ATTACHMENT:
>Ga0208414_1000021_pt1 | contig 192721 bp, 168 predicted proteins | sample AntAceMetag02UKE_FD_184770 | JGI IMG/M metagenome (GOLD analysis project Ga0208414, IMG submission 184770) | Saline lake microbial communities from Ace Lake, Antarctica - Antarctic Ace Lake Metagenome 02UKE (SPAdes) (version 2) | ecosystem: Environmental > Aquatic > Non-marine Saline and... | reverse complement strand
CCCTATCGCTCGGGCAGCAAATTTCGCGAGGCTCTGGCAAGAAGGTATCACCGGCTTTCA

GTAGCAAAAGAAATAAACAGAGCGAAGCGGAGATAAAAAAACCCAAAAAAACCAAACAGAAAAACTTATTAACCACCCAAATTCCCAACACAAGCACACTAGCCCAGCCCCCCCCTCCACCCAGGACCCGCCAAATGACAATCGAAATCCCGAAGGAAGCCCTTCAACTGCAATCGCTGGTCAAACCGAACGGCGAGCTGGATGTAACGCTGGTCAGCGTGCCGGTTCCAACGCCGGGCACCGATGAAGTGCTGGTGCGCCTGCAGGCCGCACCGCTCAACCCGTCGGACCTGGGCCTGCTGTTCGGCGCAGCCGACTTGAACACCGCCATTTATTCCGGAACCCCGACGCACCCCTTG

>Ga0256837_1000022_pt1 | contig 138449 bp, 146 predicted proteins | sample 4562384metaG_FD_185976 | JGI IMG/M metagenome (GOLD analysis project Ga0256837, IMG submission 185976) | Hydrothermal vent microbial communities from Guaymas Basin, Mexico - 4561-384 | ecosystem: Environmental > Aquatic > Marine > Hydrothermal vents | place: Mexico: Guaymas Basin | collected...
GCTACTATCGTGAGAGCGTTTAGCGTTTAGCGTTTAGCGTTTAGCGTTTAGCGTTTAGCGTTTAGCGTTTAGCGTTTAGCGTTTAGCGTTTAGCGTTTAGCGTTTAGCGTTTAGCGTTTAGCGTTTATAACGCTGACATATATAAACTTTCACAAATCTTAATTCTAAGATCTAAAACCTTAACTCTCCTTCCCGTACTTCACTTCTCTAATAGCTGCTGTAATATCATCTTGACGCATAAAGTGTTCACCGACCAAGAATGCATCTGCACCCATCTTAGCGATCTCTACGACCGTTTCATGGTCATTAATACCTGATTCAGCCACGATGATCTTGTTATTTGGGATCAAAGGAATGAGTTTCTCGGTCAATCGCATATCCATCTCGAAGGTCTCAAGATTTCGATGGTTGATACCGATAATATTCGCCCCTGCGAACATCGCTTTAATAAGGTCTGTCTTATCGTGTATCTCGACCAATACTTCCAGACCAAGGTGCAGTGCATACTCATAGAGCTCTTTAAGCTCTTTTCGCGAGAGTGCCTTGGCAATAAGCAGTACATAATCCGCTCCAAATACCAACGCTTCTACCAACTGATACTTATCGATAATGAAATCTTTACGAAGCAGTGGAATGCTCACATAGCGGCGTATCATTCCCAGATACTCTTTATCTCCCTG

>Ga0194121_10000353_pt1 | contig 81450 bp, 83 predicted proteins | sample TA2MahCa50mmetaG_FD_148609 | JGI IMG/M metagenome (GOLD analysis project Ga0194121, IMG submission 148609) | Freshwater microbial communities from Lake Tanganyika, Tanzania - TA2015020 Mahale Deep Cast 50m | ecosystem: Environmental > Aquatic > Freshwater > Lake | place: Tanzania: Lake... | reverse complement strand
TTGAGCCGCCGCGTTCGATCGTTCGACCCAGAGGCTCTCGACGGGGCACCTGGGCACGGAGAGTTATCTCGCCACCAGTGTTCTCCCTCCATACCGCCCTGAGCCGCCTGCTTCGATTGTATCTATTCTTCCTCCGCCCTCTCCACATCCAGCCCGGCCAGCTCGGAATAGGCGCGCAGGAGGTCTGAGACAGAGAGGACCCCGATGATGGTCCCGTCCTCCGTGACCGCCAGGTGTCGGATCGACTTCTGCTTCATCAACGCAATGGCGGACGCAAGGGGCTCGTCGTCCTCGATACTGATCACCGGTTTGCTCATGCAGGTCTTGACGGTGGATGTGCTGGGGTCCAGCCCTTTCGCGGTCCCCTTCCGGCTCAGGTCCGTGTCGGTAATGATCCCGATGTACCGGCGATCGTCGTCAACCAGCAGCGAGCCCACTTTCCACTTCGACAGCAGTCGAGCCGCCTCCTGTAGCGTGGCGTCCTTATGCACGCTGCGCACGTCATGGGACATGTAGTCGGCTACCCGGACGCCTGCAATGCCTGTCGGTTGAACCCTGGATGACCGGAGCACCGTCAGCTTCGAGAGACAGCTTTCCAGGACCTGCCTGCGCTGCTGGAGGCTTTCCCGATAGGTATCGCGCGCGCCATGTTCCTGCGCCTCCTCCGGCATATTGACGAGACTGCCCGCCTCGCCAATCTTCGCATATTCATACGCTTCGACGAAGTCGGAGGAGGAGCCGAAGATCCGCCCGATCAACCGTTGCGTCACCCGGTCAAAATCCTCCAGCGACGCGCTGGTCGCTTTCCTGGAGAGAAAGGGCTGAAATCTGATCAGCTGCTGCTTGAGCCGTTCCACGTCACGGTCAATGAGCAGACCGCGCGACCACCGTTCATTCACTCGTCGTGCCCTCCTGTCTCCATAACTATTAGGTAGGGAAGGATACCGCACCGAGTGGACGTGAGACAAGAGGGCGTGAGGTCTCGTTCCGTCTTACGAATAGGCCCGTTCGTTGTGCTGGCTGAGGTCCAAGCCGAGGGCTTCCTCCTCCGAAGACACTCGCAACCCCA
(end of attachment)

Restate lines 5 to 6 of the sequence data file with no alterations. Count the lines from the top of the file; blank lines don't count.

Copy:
GCTACTATCGTGAGAGCGTTTAGCGTTTAGCGTTTAGCGTTTAGCGTTTAGCGTTTAGCGTTTAGCGTTTAGCGTTTAGCGTTTAGCGTTTAGCGTTTAGCGTTTAGCGTTTAGCGTTTAGCGTTTATAACGCTGACATATATAAACTTTCACAAATCTTAATTCTAAGATCTAAAACCTTAACTCTCCTTCCCGTACTTCACTTCTCTAATAGCTGCTGTAATATCATCTTGACGCATAAAGTGTTCACCGACCAAGAATGCATCTGCACCCATCTTAGCGATCTCTACGACCGTTTCATGGTCATTAATACCTGATTCAGCCACGATGATCTTGTTATTTGGGATCAAAGGAATGAGTTTCTCGGTCAATCGCATATCCATCTCGAAGGTCTCAAGATTTCGATGGTTGATACCGATAATATTCGCCCCTGCGAACATCGCTTTAATAAGGTCTGTCTTATCGTGTATCTCGACCAATACTTCCAGACCAAGGTGCAGTGCATACTCATAGAGCTCTTTAAGCTCTTTTCGCGAGAGTGCCTTGGCAATAAGCAGTACATAATCCGCTCCAAATACCAACGCTTCTACCAACTGATACTTATCGATAATGAAATCTTTACGAAGCAGTGGAATGCTCACATAGCGGCGTATCATTCCCAGATACTCTTTATCTCCCTG

>Ga0194121_10000353_pt1 | contig 81450 bp, 83 predicted proteins | sample TA2MahCa50mmetaG_FD_148609 | JGI IMG/M metagenome (GOLD analysis project Ga0194121, IMG submission 148609) | Freshwater microbial communities from Lake Tanganyika, Tanzania - TA2015020 Mahale Deep Cast 50m | ecosystem: Environmental > Aquatic > Freshwater > Lake | place: Tanzania: Lake... | reverse complement strand